My attempt to help the movie industry crack down on piracy

First, a little bit of history.
I was boycotting DVDs and DVD players altogether.
Then my VCR broke down. When my wife and I went to replace it, there was an ex-demo VCR/DVD combo unit that they desperately wanted to get rid of. So we bought that.
My wife has since rented a few DVDs for my daughter to watch, and with christmas coming up, she started looking on eBay for DVDs for my daughter.
(firtunately, my daughter is only five. Although she probably could read this, she's very unlikley to find it and spoil her christmas present).

She won an auction of a Barbie DVD. The seller is apparently a German company and they ship through the Phillipines. She did all her usual checking of feedback, read the listing thoroughly and so forth and was happy (she's a pretty experienced eBayer).

When the DVD arrived, we both agreed that it didn't look right. A lot of the cover art was very pixellated, like it had been printed or scanned at home. The box was sealed, but only with a sticker saying "Full refund guaranteed" or somthing like that. the DVD itself has full-colour artwork printed on it, and I have no idea whether that amount of pixxelation is normal or not. The disk itself is gold and there is the name of the movie etched into the disk near the centre. We agreed that the box seems unlikely to be original, but the DVD may or may not be.

So she emailed eBay to air her concerns and I went searching to try to find out how we could tell for sure whether we had bought an infringing copy.

The key company name on the box was "Artisan Entertainment", and I eventually managed to find a domain name for them (artisanent.com) which redirected me to lionsgatefilms.com. Then I tried very hard to find the answer to "how do I know if the DVD I just bought is genuine ?". Unfortunately, they seem to think that the "interactive" nature of the web means "let them buy stuff". And even then, I couldn't find a mention of this older DVD (although I did find out how to buy the newest Barbie DVD).

I eventually found a page at http://www.lionsgatefilms.com/terms.html which had an email address (general-inquiries@lgecorp.com) under the heading "Copyright Policy". The only other email address I could find was for investor relations.

So I sent this email on Wednesday Nov 3rd at 4:17pm :
I had great difficulty finding any email address on your website, so please forward this to the appropriate people to answer it. Thanks.

My wife bought a DVD of Barbie and Swan Lake on eBay recently.
When it arrived, the packaging isn't as good as we would have expected, so we are wondering whether it is an unauthorised copy.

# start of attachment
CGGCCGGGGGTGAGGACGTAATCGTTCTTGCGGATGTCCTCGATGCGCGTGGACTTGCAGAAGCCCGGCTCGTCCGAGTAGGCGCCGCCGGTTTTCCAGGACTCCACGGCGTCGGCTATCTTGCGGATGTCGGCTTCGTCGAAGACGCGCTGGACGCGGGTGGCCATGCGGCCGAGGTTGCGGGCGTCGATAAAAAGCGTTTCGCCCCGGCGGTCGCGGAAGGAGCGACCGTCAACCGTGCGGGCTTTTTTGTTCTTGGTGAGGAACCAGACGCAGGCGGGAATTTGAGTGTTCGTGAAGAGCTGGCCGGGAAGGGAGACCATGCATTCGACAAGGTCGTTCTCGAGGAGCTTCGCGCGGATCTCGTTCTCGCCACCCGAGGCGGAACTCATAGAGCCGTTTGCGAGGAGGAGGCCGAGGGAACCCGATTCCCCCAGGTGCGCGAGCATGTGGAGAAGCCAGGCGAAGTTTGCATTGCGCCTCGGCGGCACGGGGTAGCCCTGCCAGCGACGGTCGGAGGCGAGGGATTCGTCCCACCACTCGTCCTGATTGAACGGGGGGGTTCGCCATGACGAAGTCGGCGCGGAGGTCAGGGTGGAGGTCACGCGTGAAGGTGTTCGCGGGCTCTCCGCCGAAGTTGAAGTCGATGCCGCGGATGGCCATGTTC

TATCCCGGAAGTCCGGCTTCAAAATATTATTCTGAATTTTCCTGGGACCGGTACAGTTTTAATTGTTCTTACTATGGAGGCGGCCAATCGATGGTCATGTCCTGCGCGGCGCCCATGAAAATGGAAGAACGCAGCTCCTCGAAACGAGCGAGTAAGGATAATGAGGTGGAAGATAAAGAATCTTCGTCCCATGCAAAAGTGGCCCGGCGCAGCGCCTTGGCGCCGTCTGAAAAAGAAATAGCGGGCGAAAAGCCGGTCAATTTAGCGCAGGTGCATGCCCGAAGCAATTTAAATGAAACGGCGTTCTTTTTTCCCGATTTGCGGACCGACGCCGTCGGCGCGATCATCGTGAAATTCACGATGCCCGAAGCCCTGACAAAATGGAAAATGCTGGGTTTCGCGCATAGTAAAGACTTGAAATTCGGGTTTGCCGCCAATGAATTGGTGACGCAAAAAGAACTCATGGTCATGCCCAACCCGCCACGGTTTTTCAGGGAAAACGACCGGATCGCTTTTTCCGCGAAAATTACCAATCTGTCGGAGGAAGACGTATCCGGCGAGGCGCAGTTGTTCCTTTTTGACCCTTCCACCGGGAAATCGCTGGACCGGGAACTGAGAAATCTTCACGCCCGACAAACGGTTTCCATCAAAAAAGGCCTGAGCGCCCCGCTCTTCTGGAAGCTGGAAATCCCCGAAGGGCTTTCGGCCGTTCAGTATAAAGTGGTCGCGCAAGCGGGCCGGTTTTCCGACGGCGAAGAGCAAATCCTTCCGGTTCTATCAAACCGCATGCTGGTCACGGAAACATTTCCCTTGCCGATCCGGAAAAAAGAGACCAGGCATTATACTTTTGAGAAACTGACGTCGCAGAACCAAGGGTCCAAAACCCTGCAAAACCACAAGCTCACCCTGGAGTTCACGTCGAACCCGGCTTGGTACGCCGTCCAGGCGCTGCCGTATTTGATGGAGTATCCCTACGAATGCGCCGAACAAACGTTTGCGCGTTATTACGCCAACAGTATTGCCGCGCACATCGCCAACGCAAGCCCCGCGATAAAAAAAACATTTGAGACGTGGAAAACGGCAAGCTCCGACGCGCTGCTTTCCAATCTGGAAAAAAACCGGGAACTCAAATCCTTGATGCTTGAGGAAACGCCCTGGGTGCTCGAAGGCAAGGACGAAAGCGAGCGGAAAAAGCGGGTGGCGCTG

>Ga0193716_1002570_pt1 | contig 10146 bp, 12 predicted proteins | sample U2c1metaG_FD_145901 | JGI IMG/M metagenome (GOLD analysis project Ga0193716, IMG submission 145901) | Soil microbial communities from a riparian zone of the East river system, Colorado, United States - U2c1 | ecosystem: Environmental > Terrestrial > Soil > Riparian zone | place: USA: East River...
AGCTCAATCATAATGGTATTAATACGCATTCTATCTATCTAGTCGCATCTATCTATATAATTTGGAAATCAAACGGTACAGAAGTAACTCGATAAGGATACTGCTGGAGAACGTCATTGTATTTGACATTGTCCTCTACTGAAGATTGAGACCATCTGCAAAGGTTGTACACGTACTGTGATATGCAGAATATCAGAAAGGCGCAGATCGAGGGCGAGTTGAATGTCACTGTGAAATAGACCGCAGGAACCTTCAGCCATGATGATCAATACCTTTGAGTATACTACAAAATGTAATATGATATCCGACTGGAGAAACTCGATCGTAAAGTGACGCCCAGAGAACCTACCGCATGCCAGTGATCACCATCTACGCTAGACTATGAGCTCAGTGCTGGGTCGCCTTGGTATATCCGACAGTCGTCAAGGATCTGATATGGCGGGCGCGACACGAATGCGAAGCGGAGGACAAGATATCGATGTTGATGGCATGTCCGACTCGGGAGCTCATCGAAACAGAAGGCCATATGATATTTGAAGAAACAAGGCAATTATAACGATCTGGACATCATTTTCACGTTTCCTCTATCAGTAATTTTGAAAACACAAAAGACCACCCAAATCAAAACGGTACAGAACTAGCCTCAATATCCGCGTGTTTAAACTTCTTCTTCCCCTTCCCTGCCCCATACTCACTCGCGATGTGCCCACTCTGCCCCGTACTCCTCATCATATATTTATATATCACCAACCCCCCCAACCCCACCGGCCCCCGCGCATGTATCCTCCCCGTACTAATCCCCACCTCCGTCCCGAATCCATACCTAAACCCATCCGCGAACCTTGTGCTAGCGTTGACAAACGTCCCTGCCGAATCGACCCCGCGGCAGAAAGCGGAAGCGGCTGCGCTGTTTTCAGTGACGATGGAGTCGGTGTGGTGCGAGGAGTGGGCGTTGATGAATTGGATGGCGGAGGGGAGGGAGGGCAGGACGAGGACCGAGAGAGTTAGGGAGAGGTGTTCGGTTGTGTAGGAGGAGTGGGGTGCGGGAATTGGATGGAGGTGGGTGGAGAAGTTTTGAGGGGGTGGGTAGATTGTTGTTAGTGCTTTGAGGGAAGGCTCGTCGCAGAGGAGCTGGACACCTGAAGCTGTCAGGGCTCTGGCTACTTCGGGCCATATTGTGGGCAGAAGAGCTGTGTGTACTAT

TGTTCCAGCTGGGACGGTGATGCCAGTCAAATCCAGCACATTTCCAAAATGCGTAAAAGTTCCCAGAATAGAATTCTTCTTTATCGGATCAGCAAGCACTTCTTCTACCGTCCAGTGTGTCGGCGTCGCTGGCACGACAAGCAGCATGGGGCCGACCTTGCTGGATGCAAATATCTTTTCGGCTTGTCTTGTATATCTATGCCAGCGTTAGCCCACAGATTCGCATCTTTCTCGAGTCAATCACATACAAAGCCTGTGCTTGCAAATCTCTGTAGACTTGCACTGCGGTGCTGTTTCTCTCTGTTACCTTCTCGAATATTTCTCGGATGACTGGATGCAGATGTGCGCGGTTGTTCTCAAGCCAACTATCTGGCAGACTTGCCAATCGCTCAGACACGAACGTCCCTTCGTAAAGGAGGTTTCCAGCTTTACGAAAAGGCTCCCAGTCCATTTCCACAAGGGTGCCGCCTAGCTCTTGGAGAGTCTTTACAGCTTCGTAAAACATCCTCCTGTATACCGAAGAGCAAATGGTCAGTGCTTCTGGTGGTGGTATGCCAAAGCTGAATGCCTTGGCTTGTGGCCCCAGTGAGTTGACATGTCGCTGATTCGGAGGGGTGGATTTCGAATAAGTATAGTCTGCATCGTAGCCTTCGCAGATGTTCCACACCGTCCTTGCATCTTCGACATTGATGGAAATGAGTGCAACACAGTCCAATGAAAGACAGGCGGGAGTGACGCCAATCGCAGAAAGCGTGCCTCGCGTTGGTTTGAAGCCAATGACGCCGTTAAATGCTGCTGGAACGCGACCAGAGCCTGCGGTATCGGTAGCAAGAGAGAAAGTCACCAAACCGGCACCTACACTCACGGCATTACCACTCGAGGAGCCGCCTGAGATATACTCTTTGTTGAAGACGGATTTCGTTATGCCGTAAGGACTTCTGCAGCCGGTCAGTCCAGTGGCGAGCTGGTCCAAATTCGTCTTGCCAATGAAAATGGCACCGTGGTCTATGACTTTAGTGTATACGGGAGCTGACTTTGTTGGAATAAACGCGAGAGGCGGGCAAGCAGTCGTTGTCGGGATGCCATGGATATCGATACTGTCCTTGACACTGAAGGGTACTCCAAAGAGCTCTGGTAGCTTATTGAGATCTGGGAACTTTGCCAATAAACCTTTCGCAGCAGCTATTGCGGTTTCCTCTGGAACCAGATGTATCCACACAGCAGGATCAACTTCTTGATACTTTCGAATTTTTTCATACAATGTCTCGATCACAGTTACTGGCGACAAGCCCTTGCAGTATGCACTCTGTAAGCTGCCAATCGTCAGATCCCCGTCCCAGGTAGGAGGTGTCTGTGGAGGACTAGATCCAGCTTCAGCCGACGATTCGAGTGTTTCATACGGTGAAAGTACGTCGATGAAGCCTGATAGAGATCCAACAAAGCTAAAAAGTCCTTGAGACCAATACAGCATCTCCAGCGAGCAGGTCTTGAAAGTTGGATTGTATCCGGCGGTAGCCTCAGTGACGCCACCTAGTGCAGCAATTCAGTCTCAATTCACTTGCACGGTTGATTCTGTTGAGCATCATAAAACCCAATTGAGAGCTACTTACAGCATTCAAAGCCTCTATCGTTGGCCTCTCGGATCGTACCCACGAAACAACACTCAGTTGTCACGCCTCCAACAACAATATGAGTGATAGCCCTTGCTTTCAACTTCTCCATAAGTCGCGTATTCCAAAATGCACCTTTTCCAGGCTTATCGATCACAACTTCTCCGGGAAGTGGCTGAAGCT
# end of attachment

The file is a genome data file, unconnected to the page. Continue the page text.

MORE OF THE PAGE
Is there a way for us to distinguish a legitimate copy from an illegitimate one ?

As I write this, I have yet to receive a response.
I also checked with my wife, who has yet to receive a response from eBay.

More news as it breaks...

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Getting the CMPDA involved

So I did some more searching, starting in Google with "identify illegal DVD copy". It's really hard to find this stuff !

I eventually found my way to the MPAA's website, and they have a list of "related sites", which included a link to the CMPDA. They have an "Anti-Piracy Operations" section of their website, which has links to "brochures" including one for "Optical Disc Piracy" (http://www.cmpda.org/english/optdisc.htm) which is exactly what I was looking for with my initial search. The brochure includes a 1-800 number and two email addresses, one for the National office and one for the Ontario region.

Now the one problem with contacting them is that "Lion's Gate Entertainment" isn't listed as a current member of the CMPDA, but it's certainly possible that they're part of one of the companies that is listed, so I sent a copy of my original email to Gary Osmond (gosmond@fvso.org) [interestingly, the email address is listed as gosmond@cmpda.org but the mailto: link is for @fvso.org. According to Internic whois, fvso.org is the Film Video Security Office).

Meanwhile, eBay haven't been very helpful, essentially saying "contact the seller". Yes, that makes sense. "Excuse me, did you sell me a pirate copy of a DVD ?"...

fvso.org doesn't resolve

As soon as I sent that email, I got back :
:
Sorry, I couldn't find any host named fvso.org. (#5.1.2)

So I tried sending to gosmond@cmpda.org. That's the address that will appear in paper copies of the brochure, and I presume they printed paper copies...

I really expected that a search for "identify illegal DVD copy" would turn up an informational page about just that and a link saying "click here to email somebody with a specific question". There's far more information on "why you shouldn't fileshare" than there is on this, but these are the actual pirates who are selling illegal copies, which is far worse.

Keep us posted.

Keep sending in updates if you have any. I find it interesting that an organization that wants vendors to control our personal computers and DVD players (Legal protection for DRM, part of WIPO) is so unconcerned about the issue to not have a way to contact them with this type of question.


Free/Libre and Open Source Software (FLOSS) consultant.